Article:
Winston Churchill's soaring oratory was supposed to have raised the morale of the embattled British nation in the early years of World War Two but new research suggests the spine of the public wasn't exactly tingling when the wartime Prime Minister took to the microphone.

History professor Richard Toye claims the keynote addresses by Churchill during World War II were actually unpopular with swathes of Britons.

Toye, an expert on Churchill, moved to debunk the popular image of Britain's wartime prime minister as a source of inspiration against the grave threat of Adolf Hitler's Nazi Germany.

Toye's iconoclastic claim rest on sources like Mass Observation, which recorded contemporary reaction to Churchill's speeches, including 'finest hour,' 'the few,' and his 'blood, toil, tears and sweat' addresses.

The University of Exeter don said: "I was writing a book about the speeches and reviewed the evidence of the contemporary reaction and found it wasn't telling me the story I expected.

"Many people thought he was drunk during his famous 'finest hour' broadcast and there is little evidence that they made a decisive difference to the British people's will to fight."

Toye insisted a gap exists between the reputations of the speeches today and how they went down with contemporary audiences.

"There was not a blanket acceptance and positive reaction," said Toye. "This is possibly why the speeches didn't always have the effect now credited to them. The idea Churchill made a difference to inspiring people does not seem to be supported by the facts."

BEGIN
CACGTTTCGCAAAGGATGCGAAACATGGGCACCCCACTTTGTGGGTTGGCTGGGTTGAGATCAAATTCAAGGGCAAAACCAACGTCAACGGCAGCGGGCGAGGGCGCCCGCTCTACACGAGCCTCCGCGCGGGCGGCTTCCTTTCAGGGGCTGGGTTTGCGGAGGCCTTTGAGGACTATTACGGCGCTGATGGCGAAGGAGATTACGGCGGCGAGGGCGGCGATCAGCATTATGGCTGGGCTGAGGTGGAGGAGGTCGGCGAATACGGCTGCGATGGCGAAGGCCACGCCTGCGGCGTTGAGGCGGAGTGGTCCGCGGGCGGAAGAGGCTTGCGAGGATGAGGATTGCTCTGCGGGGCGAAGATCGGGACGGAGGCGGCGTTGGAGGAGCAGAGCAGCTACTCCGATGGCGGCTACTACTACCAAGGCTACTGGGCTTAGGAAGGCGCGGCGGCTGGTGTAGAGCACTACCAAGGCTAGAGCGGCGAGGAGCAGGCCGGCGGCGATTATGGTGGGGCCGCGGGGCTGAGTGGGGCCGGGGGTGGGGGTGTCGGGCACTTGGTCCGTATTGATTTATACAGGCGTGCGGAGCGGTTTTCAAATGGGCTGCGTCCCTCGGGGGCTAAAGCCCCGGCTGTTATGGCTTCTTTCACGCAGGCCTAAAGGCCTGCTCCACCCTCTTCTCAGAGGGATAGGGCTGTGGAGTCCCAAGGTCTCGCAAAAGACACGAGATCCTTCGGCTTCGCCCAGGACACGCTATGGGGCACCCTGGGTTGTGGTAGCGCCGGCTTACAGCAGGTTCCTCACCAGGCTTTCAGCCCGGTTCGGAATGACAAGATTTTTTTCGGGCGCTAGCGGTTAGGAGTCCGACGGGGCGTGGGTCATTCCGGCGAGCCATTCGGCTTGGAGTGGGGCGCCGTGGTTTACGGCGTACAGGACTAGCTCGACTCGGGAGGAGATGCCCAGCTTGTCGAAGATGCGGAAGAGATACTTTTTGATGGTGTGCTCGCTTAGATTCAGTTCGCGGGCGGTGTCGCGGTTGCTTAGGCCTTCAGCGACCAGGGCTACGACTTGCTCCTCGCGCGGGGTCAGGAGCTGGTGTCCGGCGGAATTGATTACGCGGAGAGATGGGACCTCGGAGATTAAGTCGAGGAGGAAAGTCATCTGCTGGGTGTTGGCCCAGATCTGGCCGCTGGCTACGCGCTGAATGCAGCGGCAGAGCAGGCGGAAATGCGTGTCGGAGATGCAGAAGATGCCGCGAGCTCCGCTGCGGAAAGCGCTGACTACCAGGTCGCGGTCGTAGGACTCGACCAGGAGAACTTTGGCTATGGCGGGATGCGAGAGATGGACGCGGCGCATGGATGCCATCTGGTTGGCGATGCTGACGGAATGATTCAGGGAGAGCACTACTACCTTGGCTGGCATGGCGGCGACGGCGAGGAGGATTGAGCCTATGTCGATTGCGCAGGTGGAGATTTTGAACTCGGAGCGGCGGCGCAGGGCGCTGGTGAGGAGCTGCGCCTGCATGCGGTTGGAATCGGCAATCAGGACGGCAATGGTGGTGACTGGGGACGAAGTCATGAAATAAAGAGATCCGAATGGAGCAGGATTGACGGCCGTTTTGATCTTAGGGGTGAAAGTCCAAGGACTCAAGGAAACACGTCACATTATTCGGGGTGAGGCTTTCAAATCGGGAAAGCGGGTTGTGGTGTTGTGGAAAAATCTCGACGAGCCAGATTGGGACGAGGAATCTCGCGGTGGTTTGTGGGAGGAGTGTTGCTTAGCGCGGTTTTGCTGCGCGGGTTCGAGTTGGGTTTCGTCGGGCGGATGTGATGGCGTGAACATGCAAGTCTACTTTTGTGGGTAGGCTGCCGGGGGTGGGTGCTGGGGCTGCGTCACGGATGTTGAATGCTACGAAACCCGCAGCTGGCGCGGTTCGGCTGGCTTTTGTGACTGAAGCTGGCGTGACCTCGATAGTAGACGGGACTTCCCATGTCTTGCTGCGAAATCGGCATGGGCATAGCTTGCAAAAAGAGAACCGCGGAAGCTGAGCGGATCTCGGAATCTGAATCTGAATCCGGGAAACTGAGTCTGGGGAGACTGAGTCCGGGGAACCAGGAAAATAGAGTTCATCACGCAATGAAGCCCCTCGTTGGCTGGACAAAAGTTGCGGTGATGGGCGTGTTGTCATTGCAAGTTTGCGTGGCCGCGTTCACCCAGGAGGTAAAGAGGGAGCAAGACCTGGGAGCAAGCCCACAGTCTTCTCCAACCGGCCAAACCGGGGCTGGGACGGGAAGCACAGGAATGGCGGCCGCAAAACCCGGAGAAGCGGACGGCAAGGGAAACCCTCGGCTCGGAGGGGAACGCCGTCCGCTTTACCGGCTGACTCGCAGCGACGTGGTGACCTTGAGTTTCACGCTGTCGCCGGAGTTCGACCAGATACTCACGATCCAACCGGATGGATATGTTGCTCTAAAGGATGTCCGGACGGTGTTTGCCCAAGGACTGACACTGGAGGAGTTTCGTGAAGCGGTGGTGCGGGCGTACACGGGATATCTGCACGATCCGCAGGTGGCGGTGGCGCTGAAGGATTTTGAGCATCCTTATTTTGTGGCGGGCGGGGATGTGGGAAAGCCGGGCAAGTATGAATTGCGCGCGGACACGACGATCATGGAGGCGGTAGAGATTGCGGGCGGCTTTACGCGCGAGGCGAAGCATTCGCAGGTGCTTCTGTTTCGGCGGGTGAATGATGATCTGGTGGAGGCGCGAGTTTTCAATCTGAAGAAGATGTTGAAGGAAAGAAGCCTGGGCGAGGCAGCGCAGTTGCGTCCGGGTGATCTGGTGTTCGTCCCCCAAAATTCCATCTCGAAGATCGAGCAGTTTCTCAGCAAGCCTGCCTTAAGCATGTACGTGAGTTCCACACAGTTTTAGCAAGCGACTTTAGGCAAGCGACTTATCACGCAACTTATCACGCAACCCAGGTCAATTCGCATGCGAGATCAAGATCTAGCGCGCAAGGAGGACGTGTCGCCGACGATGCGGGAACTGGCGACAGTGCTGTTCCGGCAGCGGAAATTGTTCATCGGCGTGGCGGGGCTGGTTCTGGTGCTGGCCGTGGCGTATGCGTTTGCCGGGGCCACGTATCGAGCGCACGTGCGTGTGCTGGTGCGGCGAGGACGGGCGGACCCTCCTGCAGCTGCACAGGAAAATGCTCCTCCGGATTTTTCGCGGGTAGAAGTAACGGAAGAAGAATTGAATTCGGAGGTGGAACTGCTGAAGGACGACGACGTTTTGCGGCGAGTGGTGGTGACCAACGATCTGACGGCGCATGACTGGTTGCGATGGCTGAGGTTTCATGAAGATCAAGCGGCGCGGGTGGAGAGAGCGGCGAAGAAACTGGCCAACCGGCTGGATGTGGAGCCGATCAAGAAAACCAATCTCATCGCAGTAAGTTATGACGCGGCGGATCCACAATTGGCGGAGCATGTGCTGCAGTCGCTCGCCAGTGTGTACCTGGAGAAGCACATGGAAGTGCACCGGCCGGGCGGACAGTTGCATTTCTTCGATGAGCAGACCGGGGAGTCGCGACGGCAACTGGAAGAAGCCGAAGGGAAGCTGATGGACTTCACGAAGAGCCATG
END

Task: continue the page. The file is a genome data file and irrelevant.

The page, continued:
A Mass Observation report from the day after Churchill delivered his 'finest hour' broadcast in 1940, shows reaction to the speech was not unanimous.

It stated: "[Churchill's] delivery was frequently criticised. Some people suggested that he was drunk, others that he did not himself feel the confidence that he was proclaiming. A few thought he was tired. It would seem the delivery to some extent counteracted the contents of the speech."

The claims are unlikely to go down well with fans of Churchill, who voted him the best orator in history in a recent poll. His stirring words have gone down as perfectly pitched masterpieces of rousing rhetoric.

Soon after the start of Germany's western offensive in 1940, Churchill summed up how Britain would tackle the "grievous" conflict, by saying: "I have nothing to offer to blood, toil, tears and sweat."

He encapsulated the Royal Air Force's victory over the German Luftwaffe in the Battle of Britain in the autumn of 1940, with the phrase: "Never in the field of human conflict has so much been owed by so many, to so few."

When Britain was facing up to Adolf Hitler following the capture of France in the same year, Churchill framed looming hostilities as a heroic struggle to reach "bright, sunlit uplands."

"Let us therefore brace ourselves to our duties and so bear ourselves, that if the British Empire and its Commonwealth last for a thousand years, men will still say, this was their finest hour," he said.

Toye generously acknowledged Churchill was at least a credible speaker.

"When he kept going on about the war being long and bloody, people didn't like to hear it. But by summer 1944 when he said the war was close to over, people were more likely to believe him as he has not made false promises before."

'The Roar of the Lion: The Untold Story of Churchill's World War II Speeches,' by Richard Toye